Regular periodontal/gum care at your hygiene appointments can improve diabetes control.Diabetics are twice as likely to have periodontal/gum disease.


This bone-weakening disease is linked with periodontal bone loss and tooth loss. Certain drugs used to treat osteoporosis carry a small risk of damage to the bones of the jaw, so regular visits to the dentist for examination are recommended. Research suggests that people with gum disease may be at a higher risk of developing osteoporosis.

Alzheimer’s Disease.

Worsening oral health is commonly seen as Alzheimer’s disease progresses. This isn’t surprising, with Alzheimer’s sufferers losing their fine motor skills for oral hygiene, and their food preferences often changing. It is important to ensure those of us with family members that have Alzheimer’s Disease monitor their daily oral hygiene habits and ensure that they continue to attend regular dental appointments.

What is not commonly known, is that there is a strong correlation between periodontal disease and Alzheimer’s Disease.An imbalance in good and bad bacteria in the mouth, as well as the inflammation that occurs in the gums with periodontal disease and gingivitis can be a trigger for Alzheimer’s.


Several studies show strong evidence linking gum disease with an increased risk of gastrointestinal diseases including cancer, as well as oral cancers and pancreatic cancer.

In 2021 in Australia there have been more than 5104 cases of head and neck cancer diagnosed.Oral cancer is more common in men and in older people. In some Asian-Pacific countries, the incidence of oral cancer ranks among the three top cancers. Tobacco, alcohol, and betel nut use are among the leading causes of oral cancer.In North America and Europe, human papillomavirus infections are responsible for a growing percentage of oral cancers among young people. The HPV Vaccine is a simple way to reduce the risk of several types of cancers.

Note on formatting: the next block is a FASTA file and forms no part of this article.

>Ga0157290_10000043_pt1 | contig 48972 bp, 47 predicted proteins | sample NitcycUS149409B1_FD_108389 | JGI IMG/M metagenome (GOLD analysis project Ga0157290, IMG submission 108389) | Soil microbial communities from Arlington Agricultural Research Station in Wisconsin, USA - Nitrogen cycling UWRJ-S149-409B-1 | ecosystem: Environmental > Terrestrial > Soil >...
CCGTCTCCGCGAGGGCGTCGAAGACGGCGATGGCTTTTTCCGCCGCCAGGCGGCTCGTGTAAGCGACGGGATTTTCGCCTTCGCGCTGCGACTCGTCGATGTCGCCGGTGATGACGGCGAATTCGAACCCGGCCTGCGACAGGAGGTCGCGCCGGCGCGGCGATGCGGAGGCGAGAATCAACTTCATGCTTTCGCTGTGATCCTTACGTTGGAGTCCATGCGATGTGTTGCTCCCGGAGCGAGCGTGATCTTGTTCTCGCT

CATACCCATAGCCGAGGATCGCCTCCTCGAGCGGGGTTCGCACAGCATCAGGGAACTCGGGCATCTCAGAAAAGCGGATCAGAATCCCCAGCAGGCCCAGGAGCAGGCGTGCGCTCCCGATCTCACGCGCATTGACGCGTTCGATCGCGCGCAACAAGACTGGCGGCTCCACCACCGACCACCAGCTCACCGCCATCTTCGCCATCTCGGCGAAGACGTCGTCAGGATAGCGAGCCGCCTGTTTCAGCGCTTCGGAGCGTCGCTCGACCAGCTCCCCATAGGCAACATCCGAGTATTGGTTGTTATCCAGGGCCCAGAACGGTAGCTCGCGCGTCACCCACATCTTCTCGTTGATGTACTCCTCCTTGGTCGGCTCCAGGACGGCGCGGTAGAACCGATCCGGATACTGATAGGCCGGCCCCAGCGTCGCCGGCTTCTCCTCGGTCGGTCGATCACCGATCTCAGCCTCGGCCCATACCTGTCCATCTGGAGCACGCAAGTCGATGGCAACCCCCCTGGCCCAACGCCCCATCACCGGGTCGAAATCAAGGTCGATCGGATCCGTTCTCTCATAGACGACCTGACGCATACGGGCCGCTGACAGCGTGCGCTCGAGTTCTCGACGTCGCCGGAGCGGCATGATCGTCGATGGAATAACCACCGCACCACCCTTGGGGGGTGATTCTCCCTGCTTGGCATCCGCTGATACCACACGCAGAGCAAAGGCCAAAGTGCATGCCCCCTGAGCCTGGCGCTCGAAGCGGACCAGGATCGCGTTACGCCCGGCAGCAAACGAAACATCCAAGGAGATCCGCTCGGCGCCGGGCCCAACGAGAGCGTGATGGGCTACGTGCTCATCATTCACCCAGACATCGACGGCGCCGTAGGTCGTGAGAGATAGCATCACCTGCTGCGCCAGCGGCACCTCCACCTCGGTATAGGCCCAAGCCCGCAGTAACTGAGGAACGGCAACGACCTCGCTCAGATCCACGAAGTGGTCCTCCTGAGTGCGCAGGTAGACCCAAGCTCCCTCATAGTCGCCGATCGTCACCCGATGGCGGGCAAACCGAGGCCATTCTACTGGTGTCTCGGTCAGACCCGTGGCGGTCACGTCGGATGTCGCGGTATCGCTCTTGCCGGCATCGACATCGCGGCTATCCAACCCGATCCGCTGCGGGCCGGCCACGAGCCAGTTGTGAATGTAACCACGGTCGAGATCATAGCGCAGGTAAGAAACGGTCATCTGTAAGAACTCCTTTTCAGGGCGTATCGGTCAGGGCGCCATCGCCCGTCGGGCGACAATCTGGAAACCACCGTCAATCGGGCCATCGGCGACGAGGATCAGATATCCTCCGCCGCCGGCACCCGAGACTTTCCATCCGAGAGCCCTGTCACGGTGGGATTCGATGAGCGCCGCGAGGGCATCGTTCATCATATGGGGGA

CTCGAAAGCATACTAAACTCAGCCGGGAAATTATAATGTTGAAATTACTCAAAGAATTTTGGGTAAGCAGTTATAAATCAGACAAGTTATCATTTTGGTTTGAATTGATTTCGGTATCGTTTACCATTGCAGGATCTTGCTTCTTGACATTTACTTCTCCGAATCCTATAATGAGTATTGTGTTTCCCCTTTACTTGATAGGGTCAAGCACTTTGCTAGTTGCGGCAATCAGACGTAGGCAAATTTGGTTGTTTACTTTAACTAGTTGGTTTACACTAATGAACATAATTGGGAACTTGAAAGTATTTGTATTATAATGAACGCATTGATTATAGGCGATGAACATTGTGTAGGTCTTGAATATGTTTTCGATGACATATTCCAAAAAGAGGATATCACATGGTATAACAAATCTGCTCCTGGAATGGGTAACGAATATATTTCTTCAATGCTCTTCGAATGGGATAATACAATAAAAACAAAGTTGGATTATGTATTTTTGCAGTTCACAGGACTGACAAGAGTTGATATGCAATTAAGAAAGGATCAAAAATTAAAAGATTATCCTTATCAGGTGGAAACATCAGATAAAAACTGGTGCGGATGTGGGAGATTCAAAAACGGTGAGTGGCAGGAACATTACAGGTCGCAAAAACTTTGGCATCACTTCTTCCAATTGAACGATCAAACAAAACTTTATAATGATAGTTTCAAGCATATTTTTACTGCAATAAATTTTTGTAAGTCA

A thorough oral screening is part of your regular hygiene appointment at Grandis Dental. We check for changes to the soft tissues in and around your mouth, very much like your doctor checks to see if any freckles or moles have changed appearance.

Every 5 years an OPG X-ray is taken to screen for lumps and bumps.

Often very small soft tissue changes aren’t detectable to

What can I do to maintain good oral health and reduce risks for other health problems?

Most oral health conditions are largely preventable and can be treated in their early stages.

Tell your dentist about the medications you take and about changes in your overall health, especially if you’ve recently been ill or you have a chronic condition, such as diabetes, any heart conditions, and any auto-immune diseases such as Rheumatoid Arthritis.

To protect your oral health, practice good oral hygiene daily.

  • Brush your teeth at least twice a day with a soft manual toothbrush or electric toothbrush, and make sure you are using fluoride toothpaste to reduce cavity risks and quantity of bad oral bacteria
  • Floss daily.
  • Eat a healthy diet and limit food with added sugars.
  • Stay hydrated with frequent sips of water throughout the day to rinse off food particles and maintain a balanced oral pH,
  • Replace your toothbrush every three months or sooner if bristles are splayed or worn.
  • Avoid tobacco use.
  • Schedule regular dental exams and hygiene appointments